Predicting Geomechanical Dynamics of Steam-Assisted Gravity-Drainage Process. Part II: Modified Cam-Clay Model
- Mazda Irani (Ashaw Energy)
- Document ID
- Society of Petroleum Engineers
- SPE Journal
- Publication Date
- May 2020
- Document Type
- Journal Paper
- 2020.Society of Petroleum Engineers
- cam-clay, dilation, geomechanics, modified cam-clay, SAGD
- 3 in the last 30 days
- 18 since 2007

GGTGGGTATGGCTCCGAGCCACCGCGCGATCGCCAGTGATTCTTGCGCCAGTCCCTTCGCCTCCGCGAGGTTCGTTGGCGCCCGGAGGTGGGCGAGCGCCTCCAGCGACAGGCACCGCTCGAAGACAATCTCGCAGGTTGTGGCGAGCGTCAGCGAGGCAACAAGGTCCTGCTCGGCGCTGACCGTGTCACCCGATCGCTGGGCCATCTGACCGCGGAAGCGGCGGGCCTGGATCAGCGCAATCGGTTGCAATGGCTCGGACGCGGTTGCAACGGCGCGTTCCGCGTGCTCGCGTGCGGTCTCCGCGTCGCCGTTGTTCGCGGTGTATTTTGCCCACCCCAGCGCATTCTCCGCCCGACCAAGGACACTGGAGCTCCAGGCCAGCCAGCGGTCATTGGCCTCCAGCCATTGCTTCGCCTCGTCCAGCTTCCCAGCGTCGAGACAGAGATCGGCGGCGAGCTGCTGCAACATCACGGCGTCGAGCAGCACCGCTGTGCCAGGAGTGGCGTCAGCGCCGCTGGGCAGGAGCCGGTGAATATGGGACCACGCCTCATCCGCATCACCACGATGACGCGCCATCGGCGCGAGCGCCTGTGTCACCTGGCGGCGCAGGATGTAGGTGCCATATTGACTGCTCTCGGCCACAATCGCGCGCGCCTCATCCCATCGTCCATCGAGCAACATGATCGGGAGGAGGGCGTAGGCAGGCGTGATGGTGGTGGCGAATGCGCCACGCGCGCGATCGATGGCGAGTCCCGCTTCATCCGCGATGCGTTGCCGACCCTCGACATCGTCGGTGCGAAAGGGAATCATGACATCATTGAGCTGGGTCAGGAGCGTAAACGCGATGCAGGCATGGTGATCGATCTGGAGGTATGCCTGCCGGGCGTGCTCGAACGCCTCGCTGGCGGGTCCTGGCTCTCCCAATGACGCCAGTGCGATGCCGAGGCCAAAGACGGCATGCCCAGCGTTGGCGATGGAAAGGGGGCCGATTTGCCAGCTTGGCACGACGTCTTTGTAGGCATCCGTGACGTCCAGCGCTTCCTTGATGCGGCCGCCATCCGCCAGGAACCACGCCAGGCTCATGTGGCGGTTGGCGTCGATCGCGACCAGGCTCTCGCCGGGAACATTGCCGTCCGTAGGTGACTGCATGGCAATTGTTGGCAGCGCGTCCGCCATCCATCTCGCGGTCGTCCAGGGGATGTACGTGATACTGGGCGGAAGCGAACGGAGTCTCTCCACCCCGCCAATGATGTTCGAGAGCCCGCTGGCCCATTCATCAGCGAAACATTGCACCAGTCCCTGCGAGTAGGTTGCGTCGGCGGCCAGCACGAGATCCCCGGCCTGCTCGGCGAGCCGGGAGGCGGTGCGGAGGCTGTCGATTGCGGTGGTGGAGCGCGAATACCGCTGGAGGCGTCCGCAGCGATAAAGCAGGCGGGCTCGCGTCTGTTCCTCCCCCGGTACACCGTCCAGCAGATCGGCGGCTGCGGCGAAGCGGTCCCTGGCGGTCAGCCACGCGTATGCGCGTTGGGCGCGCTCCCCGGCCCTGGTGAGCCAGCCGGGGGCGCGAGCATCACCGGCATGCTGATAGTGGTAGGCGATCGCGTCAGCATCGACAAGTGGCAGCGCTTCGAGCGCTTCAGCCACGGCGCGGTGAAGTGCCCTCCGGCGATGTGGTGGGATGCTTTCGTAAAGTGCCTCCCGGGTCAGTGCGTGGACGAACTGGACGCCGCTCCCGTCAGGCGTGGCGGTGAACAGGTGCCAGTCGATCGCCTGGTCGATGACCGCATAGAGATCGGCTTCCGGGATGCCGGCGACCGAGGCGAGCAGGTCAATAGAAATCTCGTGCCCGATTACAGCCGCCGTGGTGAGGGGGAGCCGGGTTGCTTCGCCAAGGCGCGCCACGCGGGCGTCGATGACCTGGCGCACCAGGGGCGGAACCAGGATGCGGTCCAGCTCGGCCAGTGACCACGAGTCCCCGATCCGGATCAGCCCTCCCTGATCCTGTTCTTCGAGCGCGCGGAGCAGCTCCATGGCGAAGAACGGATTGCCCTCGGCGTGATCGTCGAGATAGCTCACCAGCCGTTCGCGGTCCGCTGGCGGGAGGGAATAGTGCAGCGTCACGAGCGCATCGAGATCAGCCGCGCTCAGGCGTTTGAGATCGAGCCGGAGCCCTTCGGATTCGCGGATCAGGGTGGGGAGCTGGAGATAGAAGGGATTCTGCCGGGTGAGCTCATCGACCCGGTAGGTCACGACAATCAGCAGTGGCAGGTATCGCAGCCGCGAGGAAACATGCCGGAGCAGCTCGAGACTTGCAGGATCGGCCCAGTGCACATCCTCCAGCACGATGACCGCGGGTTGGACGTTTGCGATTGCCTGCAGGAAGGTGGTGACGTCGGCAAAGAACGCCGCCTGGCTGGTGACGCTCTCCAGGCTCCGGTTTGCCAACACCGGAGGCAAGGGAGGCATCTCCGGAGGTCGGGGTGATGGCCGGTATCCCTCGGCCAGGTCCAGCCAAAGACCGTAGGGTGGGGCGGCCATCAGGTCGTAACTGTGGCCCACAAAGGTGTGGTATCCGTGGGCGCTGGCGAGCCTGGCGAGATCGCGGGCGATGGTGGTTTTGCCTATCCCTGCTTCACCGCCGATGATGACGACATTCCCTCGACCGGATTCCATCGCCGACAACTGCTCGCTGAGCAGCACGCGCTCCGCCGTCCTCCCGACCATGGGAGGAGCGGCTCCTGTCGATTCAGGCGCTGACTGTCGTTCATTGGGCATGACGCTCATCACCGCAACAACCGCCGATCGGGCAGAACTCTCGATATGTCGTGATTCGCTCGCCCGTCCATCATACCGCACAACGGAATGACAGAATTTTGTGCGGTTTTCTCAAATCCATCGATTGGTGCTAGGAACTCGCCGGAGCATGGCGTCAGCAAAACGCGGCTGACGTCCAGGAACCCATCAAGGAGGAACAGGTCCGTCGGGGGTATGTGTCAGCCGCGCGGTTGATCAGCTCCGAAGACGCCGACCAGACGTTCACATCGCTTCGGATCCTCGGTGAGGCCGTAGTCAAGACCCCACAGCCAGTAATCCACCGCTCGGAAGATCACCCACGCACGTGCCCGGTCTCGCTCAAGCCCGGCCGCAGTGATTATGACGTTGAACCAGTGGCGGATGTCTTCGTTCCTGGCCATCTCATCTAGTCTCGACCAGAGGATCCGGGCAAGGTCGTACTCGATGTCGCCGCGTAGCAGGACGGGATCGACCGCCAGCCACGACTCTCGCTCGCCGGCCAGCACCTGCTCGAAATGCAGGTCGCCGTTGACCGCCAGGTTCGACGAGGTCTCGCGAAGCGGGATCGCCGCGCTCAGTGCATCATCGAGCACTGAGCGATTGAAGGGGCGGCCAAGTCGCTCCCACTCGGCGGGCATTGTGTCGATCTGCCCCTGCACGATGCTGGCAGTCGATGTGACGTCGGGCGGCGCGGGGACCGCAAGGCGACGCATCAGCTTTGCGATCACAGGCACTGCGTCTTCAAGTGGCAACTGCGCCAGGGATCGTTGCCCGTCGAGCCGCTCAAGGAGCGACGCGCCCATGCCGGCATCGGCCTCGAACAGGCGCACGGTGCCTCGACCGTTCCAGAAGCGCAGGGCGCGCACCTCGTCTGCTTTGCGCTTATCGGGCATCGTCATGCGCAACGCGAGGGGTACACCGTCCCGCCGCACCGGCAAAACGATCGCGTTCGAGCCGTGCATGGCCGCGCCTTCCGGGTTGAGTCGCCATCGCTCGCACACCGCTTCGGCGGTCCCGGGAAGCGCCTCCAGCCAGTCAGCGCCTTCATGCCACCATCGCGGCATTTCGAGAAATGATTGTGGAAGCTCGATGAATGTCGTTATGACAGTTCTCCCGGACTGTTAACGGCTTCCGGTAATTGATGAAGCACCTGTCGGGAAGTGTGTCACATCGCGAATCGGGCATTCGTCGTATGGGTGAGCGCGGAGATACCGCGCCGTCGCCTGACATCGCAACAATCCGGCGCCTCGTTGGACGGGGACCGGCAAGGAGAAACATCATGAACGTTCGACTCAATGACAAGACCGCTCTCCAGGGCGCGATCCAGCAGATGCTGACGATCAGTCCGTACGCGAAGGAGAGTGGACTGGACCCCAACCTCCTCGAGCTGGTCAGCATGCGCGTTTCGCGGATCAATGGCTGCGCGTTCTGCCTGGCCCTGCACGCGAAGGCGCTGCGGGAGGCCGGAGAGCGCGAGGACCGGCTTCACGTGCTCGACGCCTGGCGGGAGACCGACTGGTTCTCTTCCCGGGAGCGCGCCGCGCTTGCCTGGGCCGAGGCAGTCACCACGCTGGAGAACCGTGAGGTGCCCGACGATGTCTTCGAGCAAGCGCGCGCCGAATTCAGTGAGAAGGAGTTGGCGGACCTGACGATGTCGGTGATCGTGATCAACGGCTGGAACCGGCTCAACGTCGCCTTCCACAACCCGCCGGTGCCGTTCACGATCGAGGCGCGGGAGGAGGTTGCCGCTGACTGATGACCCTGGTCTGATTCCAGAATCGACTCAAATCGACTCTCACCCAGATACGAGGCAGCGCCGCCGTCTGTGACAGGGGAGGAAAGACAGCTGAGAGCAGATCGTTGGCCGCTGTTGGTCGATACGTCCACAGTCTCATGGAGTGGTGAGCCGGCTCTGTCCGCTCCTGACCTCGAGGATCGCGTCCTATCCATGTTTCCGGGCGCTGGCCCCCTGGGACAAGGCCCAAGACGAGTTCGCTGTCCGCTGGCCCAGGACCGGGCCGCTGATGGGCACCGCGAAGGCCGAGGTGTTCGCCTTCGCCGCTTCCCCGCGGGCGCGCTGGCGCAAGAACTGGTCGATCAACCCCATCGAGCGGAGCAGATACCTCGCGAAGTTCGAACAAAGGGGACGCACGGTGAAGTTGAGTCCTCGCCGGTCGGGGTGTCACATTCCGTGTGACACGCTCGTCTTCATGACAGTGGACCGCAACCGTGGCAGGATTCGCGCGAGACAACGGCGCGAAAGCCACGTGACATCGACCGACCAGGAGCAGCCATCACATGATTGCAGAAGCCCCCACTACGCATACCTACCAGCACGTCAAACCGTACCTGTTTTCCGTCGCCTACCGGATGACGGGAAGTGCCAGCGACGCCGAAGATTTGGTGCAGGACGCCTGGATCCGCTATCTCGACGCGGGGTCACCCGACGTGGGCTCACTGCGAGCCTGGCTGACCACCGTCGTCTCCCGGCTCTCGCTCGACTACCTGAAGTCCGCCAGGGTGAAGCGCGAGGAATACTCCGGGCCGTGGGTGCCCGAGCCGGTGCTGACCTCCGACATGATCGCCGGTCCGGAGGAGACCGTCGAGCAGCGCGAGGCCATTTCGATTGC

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In Part I of this study (Irani 2018), the geomechanical effects in the reservoir associated with steam-assisted gravity drainage (SAGD) steam chamber growth was evaluated on the basis of two core assumptions: reservoir yield behavior follows that of the Mohr-Coulomb (MC) dilative behavior, and the reservoir stress response follows that of a drained sand. In Part I, it was shown that although the dilative model nicely described the shearing and the sheared zone thickness at the front of the SAGD steam chamber, it could not predict the displacements associated with cold dilation in SAGD reservoirs, in which cold dilation refers to vertical displacement created in the zone ahead of the heated zone caused by isotropic unloading generated by the pore pressure increase and the increase in far-field horizontal stress. In cold dilation, the stresses do not reach the critical state line (CSL), which defines the yield surface and should, therefore, be analyzed considering elastic behavior. A modified Cam-Clay (MCC) model, however, can be used to describe the behavior of the oil sand in the cold dilation zone before reaching the CSL. In this study and as an extension to the results presented in Part I, strains developed in the reservoir during SAGD operation are calculated using an MCC model, and the associated oil rate enhancement and displacements are evaluated. The vertical strains and displacements are compared with measured values from the extensive monitoring program conducted at the Underground Test Facility (UTF) in the late 1980s. Two aspects of geomechanical effects are compared between the cap models (Part II) and dilative models (Part I): first, prediction of the sheared zone thickness and its effect on SAGD production enhancement, and second, prediction of vertical and horizontal displacements. It is shown that consideration of the material model effects on production rates are negligible for both models and that the MCC model can predict displacements in both the heated and cold zones of the reservoir reasonably accurately. Although dilative constitutive models can be used to predict horizontal and vertical displacements in the heated zone quite accurately, they lack the ability to predict the response in the “cold dilation zone.” Another main advantage of using an MCC model is that the MCC model provides a better description of a stress path and how the reservoir mobility can affect reservoir dilation, especially in the cold dilation zone.
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